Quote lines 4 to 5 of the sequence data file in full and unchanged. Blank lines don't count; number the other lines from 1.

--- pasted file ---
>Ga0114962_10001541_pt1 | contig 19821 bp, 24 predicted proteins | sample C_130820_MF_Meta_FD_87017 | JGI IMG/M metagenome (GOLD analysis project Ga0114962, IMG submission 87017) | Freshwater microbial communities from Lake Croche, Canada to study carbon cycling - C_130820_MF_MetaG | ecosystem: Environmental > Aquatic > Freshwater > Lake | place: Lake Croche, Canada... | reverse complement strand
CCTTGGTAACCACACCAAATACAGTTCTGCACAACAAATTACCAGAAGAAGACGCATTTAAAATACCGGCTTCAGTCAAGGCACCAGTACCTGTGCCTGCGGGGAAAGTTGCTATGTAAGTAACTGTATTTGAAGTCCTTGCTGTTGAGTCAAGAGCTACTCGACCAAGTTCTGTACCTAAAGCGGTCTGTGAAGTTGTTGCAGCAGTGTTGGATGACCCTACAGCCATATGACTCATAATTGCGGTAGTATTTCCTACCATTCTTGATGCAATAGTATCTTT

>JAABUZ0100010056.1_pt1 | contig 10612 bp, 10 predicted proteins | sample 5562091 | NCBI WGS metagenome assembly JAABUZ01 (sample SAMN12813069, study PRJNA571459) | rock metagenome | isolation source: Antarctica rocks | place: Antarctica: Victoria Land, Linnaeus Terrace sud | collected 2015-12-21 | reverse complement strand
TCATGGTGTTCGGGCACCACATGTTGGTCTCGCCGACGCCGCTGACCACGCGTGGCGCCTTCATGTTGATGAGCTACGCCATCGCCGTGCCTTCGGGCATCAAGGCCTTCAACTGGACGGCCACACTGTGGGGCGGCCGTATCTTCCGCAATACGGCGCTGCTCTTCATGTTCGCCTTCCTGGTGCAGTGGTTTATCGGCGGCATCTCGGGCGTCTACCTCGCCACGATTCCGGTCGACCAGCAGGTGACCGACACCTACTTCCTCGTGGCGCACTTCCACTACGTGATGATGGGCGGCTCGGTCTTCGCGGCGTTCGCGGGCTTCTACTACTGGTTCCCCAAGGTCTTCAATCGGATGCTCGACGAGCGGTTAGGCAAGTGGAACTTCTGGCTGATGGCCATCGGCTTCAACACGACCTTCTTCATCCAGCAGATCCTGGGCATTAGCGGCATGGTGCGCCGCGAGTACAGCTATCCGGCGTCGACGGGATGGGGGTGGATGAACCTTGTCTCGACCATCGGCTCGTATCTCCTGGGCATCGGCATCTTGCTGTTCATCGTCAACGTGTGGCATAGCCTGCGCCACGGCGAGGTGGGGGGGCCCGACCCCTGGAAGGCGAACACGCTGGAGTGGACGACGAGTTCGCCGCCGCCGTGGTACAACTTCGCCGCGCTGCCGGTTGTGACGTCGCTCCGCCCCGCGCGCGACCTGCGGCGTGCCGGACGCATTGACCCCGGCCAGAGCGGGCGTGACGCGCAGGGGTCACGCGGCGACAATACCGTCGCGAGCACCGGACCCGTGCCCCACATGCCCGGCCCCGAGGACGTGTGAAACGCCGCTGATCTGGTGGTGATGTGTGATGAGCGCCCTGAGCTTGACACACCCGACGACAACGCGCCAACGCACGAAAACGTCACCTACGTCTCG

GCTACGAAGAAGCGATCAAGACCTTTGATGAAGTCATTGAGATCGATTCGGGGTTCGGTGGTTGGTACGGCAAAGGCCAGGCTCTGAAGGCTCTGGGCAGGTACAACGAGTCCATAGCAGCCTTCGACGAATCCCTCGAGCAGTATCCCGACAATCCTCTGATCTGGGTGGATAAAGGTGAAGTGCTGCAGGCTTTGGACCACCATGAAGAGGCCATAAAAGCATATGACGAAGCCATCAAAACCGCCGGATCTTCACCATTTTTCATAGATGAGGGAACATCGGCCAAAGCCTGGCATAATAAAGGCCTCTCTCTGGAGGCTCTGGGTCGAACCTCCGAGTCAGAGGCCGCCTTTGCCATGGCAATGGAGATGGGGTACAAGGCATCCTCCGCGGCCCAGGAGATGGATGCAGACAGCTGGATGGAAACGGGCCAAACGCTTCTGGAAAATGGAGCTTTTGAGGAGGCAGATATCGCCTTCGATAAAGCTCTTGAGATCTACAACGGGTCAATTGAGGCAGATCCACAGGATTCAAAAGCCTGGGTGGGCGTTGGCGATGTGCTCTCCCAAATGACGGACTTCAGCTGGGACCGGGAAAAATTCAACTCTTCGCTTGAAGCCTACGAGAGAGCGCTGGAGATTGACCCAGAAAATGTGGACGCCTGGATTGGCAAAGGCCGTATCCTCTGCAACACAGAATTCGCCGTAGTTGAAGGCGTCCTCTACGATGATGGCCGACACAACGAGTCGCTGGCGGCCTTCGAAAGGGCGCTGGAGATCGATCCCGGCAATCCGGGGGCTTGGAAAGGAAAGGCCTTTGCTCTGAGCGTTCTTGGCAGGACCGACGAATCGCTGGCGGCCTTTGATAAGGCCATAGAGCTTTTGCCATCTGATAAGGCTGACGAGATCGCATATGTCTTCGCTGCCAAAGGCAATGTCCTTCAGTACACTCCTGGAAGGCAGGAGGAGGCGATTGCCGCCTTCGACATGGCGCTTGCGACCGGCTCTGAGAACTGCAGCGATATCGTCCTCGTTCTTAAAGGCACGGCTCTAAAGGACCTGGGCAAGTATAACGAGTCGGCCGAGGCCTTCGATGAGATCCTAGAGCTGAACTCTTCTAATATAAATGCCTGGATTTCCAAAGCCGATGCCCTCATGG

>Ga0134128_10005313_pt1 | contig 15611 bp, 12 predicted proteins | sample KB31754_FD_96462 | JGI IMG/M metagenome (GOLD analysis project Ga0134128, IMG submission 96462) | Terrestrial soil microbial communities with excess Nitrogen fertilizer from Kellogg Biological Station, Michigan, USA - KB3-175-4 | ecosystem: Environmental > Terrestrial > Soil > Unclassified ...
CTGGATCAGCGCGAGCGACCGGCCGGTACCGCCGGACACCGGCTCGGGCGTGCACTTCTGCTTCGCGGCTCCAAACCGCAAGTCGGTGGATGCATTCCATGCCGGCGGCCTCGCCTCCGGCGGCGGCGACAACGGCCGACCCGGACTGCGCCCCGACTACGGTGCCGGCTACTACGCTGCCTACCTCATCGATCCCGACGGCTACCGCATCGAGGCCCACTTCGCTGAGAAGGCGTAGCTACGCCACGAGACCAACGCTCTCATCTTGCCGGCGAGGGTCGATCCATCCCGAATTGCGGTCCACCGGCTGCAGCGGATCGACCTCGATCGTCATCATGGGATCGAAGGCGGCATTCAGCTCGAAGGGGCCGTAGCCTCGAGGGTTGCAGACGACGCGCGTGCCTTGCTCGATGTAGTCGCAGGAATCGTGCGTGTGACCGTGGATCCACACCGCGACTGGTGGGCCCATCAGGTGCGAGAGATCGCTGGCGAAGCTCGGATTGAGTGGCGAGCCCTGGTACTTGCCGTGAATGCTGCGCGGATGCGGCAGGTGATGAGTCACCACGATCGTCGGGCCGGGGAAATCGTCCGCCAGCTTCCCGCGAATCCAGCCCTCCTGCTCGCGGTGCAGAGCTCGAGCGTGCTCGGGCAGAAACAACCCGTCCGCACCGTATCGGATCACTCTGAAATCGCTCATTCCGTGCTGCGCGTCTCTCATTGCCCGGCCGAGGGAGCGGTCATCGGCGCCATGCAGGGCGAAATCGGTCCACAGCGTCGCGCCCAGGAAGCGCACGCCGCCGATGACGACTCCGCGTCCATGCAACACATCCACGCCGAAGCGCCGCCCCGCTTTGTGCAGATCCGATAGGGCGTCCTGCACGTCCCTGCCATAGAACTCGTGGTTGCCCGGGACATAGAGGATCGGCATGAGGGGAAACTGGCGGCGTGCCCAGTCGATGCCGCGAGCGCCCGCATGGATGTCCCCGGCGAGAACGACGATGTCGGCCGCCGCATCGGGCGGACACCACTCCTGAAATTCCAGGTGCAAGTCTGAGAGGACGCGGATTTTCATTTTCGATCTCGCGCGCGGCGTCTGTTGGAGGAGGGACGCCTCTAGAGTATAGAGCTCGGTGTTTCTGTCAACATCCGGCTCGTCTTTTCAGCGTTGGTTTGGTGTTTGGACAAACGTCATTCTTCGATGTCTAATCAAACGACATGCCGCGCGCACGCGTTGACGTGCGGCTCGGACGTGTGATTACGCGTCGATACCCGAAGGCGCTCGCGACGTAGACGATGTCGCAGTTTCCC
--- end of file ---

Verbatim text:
TCATGGTGTTCGGGCACCACATGTTGGTCTCGCCGACGCCGCTGACCACGCGTGGCGCCTTCATGTTGATGAGCTACGCCATCGCCGTGCCTTCGGGCATCAAGGCCTTCAACTGGACGGCCACACTGTGGGGCGGCCGTATCTTCCGCAATACGGCGCTGCTCTTCATGTTCGCCTTCCTGGTGCAGTGGTTTATCGGCGGCATCTCGGGCGTCTACCTCGCCACGATTCCGGTCGACCAGCAGGTGACCGACACCTACTTCCTCGTGGCGCACTTCCACTACGTGATGATGGGCGGCTCGGTCTTCGCGGCGTTCGCGGGCTTCTACTACTGGTTCCCCAAGGTCTTCAATCGGATGCTCGACGAGCGGTTAGGCAAGTGGAACTTCTGGCTGATGGCCATCGGCTTCAACACGACCTTCTTCATCCAGCAGATCCTGGGCATTAGCGGCATGGTGCGCCGCGAGTACAGCTATCCGGCGTCGACGGGATGGGGGTGGATGAACCTTGTCTCGACCATCGGCTCGTATCTCCTGGGCATCGGCATCTTGCTGTTCATCGTCAACGTGTGGCATAGCCTGCGCCACGGCGAGGTGGGGGGGCCCGACCCCTGGAAGGCGAACACGCTGGAGTGGACGACGAGTTCGCCGCCGCCGTGGTACAACTTCGCCGCGCTGCCGGTTGTGACGTCGCTCCGCCCCGCGCGCGACCTGCGGCGTGCCGGACGCATTGACCCCGGCCAGAGCGGGCGTGACGCGCAGGGGTCACGCGGCGACAATACCGTCGCGAGCACCGGACCCGTGCCCCACATGCCCGGCCCCGAGGACGTGTGAAACGCCGCTGATCTGGTGGTGATGTGTGATGAGCGCCCTGAGCTTGACACACCCGACGACAACGCGCCAACGCACGAAAACGTCACCTACGTCTCG

GCTACGAAGAAGCGATCAAGACCTTTGATGAAGTCATTGAGATCGATTCGGGGTTCGGTGGTTGGTACGGCAAAGGCCAGGCTCTGAAGGCTCTGGGCAGGTACAACGAGTCCATAGCAGCCTTCGACGAATCCCTCGAGCAGTATCCCGACAATCCTCTGATCTGGGTGGATAAAGGTGAAGTGCTGCAGGCTTTGGACCACCATGAAGAGGCCATAAAAGCATATGACGAAGCCATCAAAACCGCCGGATCTTCACCATTTTTCATAGATGAGGGAACATCGGCCAAAGCCTGGCATAATAAAGGCCTCTCTCTGGAGGCTCTGGGTCGAACCTCCGAGTCAGAGGCCGCCTTTGCCATGGCAATGGAGATGGGGTACAAGGCATCCTCCGCGGCCCAGGAGATGGATGCAGACAGCTGGATGGAAACGGGCCAAACGCTTCTGGAAAATGGAGCTTTTGAGGAGGCAGATATCGCCTTCGATAAAGCTCTTGAGATCTACAACGGGTCAATTGAGGCAGATCCACAGGATTCAAAAGCCTGGGTGGGCGTTGGCGATGTGCTCTCCCAAATGACGGACTTCAGCTGGGACCGGGAAAAATTCAACTCTTCGCTTGAAGCCTACGAGAGAGCGCTGGAGATTGACCCAGAAAATGTGGACGCCTGGATTGGCAAAGGCCGTATCCTCTGCAACACAGAATTCGCCGTAGTTGAAGGCGTCCTCTACGATGATGGCCGACACAACGAGTCGCTGGCGGCCTTCGAAAGGGCGCTGGAGATCGATCCCGGCAATCCGGGGGCTTGGAAAGGAAAGGCCTTTGCTCTGAGCGTTCTTGGCAGGACCGACGAATCGCTGGCGGCCTTTGATAAGGCCATAGAGCTTTTGCCATCTGATAAGGCTGACGAGATCGCATATGTCTTCGCTGCCAAAGGCAATGTCCTTCAGTACACTCCTGGAAGGCAGGAGGAGGCGATTGCCGCCTTCGACATGGCGCTTGCGACCGGCTCTGAGAACTGCAGCGATATCGTCCTCGTTCTTAAAGGCACGGCTCTAAAGGACCTGGGCAAGTATAACGAGTCGGCCGAGGCCTTCGATGAGATCCTAGAGCTGAACTCTTCTAATATAAATGCCTGGATTTCCAAAGCCGATGCCCTCATGG